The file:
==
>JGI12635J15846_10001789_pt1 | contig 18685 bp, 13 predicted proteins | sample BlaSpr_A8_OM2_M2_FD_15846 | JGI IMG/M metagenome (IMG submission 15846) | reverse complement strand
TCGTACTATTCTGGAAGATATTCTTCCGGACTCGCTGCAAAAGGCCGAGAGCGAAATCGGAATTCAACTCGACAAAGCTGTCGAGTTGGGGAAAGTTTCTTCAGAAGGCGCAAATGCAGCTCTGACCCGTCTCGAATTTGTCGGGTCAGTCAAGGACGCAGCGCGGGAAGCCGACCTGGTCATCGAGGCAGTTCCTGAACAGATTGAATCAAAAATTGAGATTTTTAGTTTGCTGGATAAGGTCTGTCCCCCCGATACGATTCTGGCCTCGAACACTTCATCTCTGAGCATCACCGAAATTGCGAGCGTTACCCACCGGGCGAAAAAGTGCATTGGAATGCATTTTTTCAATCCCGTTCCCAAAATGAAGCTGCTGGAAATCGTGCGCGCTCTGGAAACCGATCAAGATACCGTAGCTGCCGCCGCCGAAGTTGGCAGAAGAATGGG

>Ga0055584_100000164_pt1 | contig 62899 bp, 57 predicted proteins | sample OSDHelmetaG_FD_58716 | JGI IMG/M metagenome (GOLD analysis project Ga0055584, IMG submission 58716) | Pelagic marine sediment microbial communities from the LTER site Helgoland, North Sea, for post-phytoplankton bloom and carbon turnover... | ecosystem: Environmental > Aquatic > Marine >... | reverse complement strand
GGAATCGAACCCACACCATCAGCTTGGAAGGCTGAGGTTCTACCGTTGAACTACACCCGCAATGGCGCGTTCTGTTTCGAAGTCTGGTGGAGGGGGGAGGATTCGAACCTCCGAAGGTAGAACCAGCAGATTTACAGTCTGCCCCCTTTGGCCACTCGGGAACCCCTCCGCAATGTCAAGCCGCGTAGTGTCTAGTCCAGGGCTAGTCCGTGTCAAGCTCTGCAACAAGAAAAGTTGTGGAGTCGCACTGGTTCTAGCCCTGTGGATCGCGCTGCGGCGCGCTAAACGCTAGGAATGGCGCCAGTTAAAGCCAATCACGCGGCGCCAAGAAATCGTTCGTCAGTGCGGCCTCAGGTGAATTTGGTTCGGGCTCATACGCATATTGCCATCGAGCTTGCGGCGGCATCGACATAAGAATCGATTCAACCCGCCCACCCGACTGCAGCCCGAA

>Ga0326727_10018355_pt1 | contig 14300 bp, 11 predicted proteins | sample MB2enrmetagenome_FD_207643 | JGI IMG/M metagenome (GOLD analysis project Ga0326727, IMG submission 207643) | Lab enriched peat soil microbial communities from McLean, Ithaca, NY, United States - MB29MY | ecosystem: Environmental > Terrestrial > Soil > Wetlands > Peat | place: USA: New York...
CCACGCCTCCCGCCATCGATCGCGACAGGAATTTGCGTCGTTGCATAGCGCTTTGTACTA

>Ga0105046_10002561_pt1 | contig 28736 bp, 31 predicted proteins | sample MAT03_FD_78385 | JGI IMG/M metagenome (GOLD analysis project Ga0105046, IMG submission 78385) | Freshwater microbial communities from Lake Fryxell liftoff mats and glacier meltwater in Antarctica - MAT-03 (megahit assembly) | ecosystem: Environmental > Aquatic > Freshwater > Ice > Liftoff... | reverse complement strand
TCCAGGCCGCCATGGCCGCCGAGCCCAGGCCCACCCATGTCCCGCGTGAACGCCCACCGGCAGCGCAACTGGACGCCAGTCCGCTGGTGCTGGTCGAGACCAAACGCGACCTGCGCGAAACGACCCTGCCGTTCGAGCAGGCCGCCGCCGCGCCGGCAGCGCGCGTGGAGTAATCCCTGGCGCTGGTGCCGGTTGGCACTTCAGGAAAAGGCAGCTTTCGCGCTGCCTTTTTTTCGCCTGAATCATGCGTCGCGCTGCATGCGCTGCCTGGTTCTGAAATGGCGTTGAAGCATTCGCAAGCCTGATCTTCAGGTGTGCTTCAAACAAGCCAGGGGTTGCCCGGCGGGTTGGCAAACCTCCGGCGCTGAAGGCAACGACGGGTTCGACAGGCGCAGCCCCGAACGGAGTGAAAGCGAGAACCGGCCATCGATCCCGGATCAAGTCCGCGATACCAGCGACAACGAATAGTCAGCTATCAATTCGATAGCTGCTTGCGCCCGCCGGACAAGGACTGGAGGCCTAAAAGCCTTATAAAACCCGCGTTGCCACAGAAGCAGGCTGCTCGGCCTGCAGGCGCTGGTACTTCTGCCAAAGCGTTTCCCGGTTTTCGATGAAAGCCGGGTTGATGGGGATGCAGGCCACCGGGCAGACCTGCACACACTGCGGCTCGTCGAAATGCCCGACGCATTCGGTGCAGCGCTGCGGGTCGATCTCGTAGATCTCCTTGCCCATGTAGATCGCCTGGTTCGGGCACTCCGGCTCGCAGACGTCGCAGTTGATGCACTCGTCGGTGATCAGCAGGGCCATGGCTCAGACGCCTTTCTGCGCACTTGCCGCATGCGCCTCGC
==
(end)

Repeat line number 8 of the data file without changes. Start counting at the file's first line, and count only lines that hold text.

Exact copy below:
TCCAGGCCGCCATGGCCGCCGAGCCCAGGCCCACCCATGTCCCGCGTGAACGCCCACCGGCAGCGCAACTGGACGCCAGTCCGCTGGTGCTGGTCGAGACCAAACGCGACCTGCGCGAAACGACCCTGCCGTTCGAGCAGGCCGCCGCCGCGCCGGCAGCGCGCGTGGAGTAATCCCTGGCGCTGGTGCCGGTTGGCACTTCAGGAAAAGGCAGCTTTCGCGCTGCCTTTTTTTCGCCTGAATCATGCGTCGCGCTGCATGCGCTGCCTGGTTCTGAAATGGCGTTGAAGCATTCGCAAGCCTGATCTTCAGGTGTGCTTCAAACAAGCCAGGGGTTGCCCGGCGGGTTGGCAAACCTCCGGCGCTGAAGGCAACGACGGGTTCGACAGGCGCAGCCCCGAACGGAGTGAAAGCGAGAACCGGCCATCGATCCCGGATCAAGTCCGCGATACCAGCGACAACGAATAGTCAGCTATCAATTCGATAGCTGCTTGCGCCCGCCGGACAAGGACTGGAGGCCTAAAAGCCTTATAAAACCCGCGTTGCCACAGAAGCAGGCTGCTCGGCCTGCAGGCGCTGGTACTTCTGCCAAAGCGTTTCCCGGTTTTCGATGAAAGCCGGGTTGATGGGGATGCAGGCCACCGGGCAGACCTGCACACACTGCGGCTCGTCGAAATGCCCGACGCATTCGGTGCAGCGCTGCGGGTCGATCTCGTAGATCTCCTTGCCCATGTAGATCGCCTGGTTCGGGCACTCCGGCTCGCAGACGTCGCAGTTGATGCACTCGTCGGTGATCAGCAGGGCCATGGCTCAGACGCCTTTCTGCGCACTTGCCGCATGCGCCTCGC